One embodiment includes an input interface circuitry, a context indicator generator, a lookup word field generator, and an associative memory. The input interface circuitry receives a packet. The context indicator generator generates a context vector corresponding to a characteristic of the input interface circuitry. The lookup word field generator generates one or more lookup word vectors based on the packet. The associative memory performs a lookup operation based on a lookup word, the lookup word including said one or more lookup word vectors and the context vector.
In one embodiment, the characteristic of the input interface circuitry is an assigned address. In one embodiment, the assigned address is an assigned source address, the packet includes a packet source address, and the context indicator generator generates the context vector based on the assigned source address and the packet source address. In one embodiment, the context indicator identifies whether or not the packet source address corresponds to the assigned source address. In one embodiment, the assigned address is an assigned virtual network address, the packet includes a packet source address, and the context indicator generator generates the context vector based on the assigned virtual network address and the packet source address. In one embodiment, the context indicator identifies whether or not the packet source address corresponds to the assigned virtual network address. In one embodiment, the virtual network address comprises a plurality of Internet Protocol (IP) subnets. In one embodiment, the input interface circuitry terminates an analog or digital telephonic call, and the context vector is used to indicate whether a packet sent over this call is authorized to send using a particular source address, source port, and/or particular protocol; and/or to a particular destination address and/or destination port. In one embodiment, the input interface terminates a sequential plurality of analog or digital telephonic calls, and the assigned address varies between each of the sequential plurality of analog or digital telephonic calls. In one embodiment, the context indicator generator includes one or more of a processing element group comprising: shift registers, macros, custom circuitry, processors, memory, computer-readable medium, and an application-specific integrated circuit (ASIC).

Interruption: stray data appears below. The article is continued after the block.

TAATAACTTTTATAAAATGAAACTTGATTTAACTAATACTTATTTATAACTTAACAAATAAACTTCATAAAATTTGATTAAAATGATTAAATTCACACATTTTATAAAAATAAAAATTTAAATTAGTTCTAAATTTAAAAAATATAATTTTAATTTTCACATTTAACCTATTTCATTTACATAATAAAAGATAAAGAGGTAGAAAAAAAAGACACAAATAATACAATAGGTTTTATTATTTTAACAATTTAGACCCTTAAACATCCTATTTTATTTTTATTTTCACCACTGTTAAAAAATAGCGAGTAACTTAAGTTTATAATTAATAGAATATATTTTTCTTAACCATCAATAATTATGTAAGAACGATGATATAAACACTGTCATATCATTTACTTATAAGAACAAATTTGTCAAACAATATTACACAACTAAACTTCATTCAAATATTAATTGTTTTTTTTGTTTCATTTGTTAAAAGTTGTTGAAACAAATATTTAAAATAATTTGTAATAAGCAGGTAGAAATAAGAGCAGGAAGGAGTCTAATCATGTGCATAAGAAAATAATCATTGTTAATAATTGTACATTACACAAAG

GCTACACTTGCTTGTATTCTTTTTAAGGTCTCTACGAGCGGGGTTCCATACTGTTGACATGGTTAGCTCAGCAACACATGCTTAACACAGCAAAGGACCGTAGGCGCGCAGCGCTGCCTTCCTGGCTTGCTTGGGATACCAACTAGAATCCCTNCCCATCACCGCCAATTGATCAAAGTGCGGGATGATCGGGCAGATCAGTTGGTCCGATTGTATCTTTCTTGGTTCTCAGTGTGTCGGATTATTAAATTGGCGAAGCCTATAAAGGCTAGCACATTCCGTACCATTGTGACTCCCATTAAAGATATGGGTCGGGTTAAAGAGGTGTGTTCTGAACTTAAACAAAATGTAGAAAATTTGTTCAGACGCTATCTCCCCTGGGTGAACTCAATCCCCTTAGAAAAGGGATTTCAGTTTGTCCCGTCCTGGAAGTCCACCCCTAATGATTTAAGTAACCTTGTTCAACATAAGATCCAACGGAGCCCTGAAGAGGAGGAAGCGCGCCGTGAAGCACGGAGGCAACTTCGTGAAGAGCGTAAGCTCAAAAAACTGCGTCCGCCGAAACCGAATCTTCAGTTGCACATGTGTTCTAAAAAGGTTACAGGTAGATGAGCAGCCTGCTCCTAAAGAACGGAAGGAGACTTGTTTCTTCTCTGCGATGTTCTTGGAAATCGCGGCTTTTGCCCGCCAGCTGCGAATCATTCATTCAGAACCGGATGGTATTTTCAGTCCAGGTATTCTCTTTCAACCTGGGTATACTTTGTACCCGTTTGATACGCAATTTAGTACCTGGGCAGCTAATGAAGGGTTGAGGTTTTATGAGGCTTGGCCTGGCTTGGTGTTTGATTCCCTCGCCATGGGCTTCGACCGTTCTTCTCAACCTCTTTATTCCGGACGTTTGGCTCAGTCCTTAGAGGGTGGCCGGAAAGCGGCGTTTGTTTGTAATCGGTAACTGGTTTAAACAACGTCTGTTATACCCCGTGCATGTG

In one embodiment, a first partial address is generated from an associative memory lookup operation based on the context and lookup word vectors, and a second partial address is generated based on a context of an input interface. A memory lookup operation is performed based on the first and second partial addresses, wherein typically one of these partial addresses is used as base address and the other is used as an offset value. The result of this memory lookup operation is then used in processing the corresponding packet.
In one embodiment, a context indication and a source address of a packet are received. A context vector is generated based on the context indication and the source address, the context vector indicating whether the source address matched the context indication. One or more lookup values are extracted from the packet. A lookup word including the context vector and said one or more lookup values in generated, and the lookup word is used as input to an associative memory in performing a lookup operation.
In one embodiment, the context indication is an assigned address. In one embodiment, the address is an Internet Protocol (IP) host address. In one embodiment, the address is an Internet Protocol (IP) subnetwork address. In one embodiment, the assigned address is a virtual network address. In one embodiment, the virtual network address includes a plurality of Internet Protocol (IP) subnets. In one embodiment, a second context indication and a second source address of a second packet are received, a second context vector is generated based on the second context indication and the second source address, and wherein the second context indication is different than the context indication, the second source address is different than the source address, and the context vector is the same as the second context vector.